Over the past few years, a number of studies have proven the positive effect of exercise and active lifestyles on preventing the effects of brain aging, delaying dementia and restoring reduced cognitive functions associated with age-related changes. Although the mechanism of the impact of physical exercises on brain activity has not yet been studied completely, scientists with certainty call some of the reasons for this relationship.
First of all, physical activity has a clear and positive impact on cardiovascular fitness. A recent study titled “Brain activity during walking: a systematic review” demonstrated extensive evidence of the existence of a link between cardiovascular physiology and mental fitness. In other words, what is worthy for our heart, is worthy for our brain. Second, physical exercises support and control blood sugar levels. As was shown in the study, individuals who have impaired glucose tolerance tend to report a decrease in cognitive function. Moreover, the positive effect of an active lifestyle is manifested through an increase in the influx of oxygen-rich blood into the brain, which is a consequence of physical exercises. Also, exercise is a proven way to increase self-confidence and reduce anxiety, which also positively affects brain activity.
Moreover, exercises affect different parts of the brain. In addition to the positive effect on the development of the hippocampus, which is responsible for learning and memory, a significant effect of physical activity on the prefrontal cortex was also found, which leads to an improvement in exercise – executive functions. Another study found that a decrease in physical activity leads to a decrease in the grey and white matter in the parietal, temporal and frontal cortexes. It was found that aerobic exercise leads to the development of middle frontal and superior parietal regions of the brain by increasing the flow of oxygen during such activities.
However, the level of fitness does not have a significant effect on cognitive function. Harada argued that all come from the regular physical activity. In their study, the authors found that after 3 months of jogging for 30 minutes several times a week, the subjects significantly improved their results for a number of cognitive tests. However, as soon as participants stopped regular physical activity, their performance dropped. Since the fitness level of the subjects did not decrease as sharply as their results of cognitive tests, the researchers assumed that the main improvement in cognitive functions from to the physical activity is due to an increase in the flow of oxygen to the brain. Another study found that additional oxygen supply significantly improves response time and memory formation.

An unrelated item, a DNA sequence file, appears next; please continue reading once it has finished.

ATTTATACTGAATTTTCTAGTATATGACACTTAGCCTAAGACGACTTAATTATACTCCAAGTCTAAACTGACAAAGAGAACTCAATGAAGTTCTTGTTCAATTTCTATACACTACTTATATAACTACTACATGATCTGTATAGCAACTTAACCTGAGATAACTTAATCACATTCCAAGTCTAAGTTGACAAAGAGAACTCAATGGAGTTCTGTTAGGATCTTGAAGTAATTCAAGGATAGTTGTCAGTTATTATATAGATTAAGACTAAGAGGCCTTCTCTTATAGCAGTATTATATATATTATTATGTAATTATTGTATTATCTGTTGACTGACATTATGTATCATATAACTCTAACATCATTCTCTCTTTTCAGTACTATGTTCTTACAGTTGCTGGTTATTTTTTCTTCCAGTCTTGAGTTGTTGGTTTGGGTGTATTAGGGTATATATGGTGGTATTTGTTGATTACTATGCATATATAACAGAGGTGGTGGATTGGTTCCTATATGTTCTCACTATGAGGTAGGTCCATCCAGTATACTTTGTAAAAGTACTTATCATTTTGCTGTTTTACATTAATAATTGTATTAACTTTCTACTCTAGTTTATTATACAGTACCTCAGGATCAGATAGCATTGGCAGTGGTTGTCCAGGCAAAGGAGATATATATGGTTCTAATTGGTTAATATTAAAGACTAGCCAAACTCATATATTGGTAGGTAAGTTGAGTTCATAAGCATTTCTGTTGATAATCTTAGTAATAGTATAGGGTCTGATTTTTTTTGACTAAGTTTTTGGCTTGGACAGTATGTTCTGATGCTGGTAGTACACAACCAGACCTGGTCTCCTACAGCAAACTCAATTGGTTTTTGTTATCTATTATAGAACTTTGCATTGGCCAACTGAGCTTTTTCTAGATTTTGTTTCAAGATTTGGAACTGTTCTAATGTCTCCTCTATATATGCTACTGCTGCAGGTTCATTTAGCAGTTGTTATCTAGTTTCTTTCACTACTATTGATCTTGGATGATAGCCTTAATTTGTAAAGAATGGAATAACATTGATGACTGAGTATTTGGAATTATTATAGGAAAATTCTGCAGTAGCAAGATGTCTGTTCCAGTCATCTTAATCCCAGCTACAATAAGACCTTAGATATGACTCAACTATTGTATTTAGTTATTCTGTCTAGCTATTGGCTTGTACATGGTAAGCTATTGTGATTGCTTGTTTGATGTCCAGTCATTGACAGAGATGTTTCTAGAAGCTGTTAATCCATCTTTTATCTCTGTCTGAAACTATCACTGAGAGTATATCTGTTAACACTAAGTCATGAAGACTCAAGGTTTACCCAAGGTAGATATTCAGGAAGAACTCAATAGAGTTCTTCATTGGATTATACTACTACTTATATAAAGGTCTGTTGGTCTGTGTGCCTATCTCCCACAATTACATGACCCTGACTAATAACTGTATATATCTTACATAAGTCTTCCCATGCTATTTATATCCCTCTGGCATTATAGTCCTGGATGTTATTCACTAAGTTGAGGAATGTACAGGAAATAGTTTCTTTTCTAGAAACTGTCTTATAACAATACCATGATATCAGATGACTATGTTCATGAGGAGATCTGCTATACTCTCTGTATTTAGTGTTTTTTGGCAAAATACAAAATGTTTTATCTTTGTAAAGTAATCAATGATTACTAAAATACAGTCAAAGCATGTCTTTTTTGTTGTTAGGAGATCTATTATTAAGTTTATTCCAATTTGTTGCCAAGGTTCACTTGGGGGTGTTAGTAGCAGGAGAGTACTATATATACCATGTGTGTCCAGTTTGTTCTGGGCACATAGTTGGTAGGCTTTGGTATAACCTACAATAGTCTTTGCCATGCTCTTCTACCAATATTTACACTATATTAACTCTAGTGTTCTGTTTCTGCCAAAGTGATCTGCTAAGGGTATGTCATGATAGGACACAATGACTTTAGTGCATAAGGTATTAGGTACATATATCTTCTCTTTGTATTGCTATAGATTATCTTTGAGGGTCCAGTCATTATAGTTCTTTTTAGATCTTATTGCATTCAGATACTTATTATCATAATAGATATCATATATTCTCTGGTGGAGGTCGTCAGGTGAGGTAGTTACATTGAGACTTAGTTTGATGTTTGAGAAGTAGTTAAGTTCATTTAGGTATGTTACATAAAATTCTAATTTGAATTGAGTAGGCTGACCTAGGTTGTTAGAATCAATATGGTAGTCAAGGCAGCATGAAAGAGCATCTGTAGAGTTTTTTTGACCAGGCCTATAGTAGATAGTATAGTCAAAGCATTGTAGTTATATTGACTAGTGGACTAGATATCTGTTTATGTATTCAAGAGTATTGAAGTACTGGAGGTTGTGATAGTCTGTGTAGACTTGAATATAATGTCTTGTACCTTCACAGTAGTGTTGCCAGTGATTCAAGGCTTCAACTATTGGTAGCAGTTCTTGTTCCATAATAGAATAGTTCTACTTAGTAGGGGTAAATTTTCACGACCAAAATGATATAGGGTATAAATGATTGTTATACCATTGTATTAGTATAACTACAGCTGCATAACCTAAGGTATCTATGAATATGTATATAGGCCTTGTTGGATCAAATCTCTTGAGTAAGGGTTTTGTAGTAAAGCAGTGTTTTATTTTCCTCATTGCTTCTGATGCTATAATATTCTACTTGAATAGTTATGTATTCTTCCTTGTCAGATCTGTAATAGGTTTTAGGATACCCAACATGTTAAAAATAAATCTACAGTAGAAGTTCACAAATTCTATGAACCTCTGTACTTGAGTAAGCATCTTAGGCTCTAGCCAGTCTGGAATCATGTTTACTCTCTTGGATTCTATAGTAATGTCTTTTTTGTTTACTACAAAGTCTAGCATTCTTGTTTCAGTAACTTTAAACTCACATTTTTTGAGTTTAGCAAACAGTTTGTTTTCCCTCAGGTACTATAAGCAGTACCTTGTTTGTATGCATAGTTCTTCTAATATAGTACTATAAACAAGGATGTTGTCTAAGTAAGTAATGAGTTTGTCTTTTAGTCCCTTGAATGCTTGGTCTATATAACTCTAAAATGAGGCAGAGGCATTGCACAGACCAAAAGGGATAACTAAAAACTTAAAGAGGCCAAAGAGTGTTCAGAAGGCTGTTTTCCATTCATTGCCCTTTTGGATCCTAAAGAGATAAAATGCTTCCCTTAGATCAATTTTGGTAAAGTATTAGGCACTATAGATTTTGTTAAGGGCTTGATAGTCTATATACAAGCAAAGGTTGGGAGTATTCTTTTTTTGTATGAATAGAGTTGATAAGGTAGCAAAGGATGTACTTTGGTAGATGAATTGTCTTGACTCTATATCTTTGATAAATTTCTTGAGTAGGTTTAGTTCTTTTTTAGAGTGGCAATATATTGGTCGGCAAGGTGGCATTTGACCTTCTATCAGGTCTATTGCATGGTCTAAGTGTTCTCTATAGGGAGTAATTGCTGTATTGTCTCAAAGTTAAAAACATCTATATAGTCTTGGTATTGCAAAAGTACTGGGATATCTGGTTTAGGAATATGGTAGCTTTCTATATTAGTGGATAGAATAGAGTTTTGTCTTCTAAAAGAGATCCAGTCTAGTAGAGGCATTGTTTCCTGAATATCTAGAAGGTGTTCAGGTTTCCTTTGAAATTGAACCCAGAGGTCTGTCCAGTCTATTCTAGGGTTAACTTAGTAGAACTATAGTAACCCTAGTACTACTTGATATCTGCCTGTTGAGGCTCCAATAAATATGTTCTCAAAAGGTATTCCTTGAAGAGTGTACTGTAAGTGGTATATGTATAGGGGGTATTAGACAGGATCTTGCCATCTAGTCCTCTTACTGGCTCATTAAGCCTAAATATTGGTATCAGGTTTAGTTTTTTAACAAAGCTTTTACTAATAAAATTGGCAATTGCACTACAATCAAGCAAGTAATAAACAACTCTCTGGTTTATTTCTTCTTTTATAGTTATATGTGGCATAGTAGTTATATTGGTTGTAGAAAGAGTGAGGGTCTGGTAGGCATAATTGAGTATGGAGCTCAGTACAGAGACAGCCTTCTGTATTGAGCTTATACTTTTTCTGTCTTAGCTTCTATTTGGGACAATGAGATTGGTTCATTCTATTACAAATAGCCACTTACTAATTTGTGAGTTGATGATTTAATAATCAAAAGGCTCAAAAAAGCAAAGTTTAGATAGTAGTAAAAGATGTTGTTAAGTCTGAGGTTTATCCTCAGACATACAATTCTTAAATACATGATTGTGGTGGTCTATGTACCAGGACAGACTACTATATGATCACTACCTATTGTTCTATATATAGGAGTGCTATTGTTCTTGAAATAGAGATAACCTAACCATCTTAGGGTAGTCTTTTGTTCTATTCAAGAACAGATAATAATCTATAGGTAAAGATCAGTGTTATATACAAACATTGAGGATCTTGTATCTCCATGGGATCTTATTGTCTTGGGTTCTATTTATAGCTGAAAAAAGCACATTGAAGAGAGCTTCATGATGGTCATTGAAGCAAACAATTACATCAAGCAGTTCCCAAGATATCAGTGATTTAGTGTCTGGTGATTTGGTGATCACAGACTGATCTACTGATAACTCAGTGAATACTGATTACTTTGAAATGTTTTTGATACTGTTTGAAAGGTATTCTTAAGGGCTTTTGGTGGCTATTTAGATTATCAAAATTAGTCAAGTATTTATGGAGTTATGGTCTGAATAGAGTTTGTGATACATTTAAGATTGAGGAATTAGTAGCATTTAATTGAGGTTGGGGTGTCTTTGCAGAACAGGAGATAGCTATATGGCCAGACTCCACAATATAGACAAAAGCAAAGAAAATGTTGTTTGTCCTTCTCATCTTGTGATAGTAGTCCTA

Needless to say, an active lifestyle is necessary to maintain physical and mental health. However, it’s not always easy to stay active. There are several tips for how to start being active and don’t give up your active lifestyle.
- Start slowly. If you have not been exercising for a long time, a sharp start will quickly overtake you and may result in you ‘over-doing’ it. Therefore, start slowly, having previously consulted with your doctor to take the necessary precautions. Start with 5-10 minutes a day and increase the duration of training over time.
- Set your goals. Turn your physical activity into a competition or a challenge. Set and achieve various goals in order to track your progress and not lose interest.
- Keep it fun. When exercise becomes simply a routine, you begin to look for excuses not to do it. Physical activity should be fun, so make sure that the activity that you have chosen adds the smile to your face.
Anna Clarke is the owner of online writing company 15 Writers. She is a successful entrepreneur with over 20 years’ experience in both freelancing and academic writing industries, specialising in Business, Economics, Finance, Marketing and Management.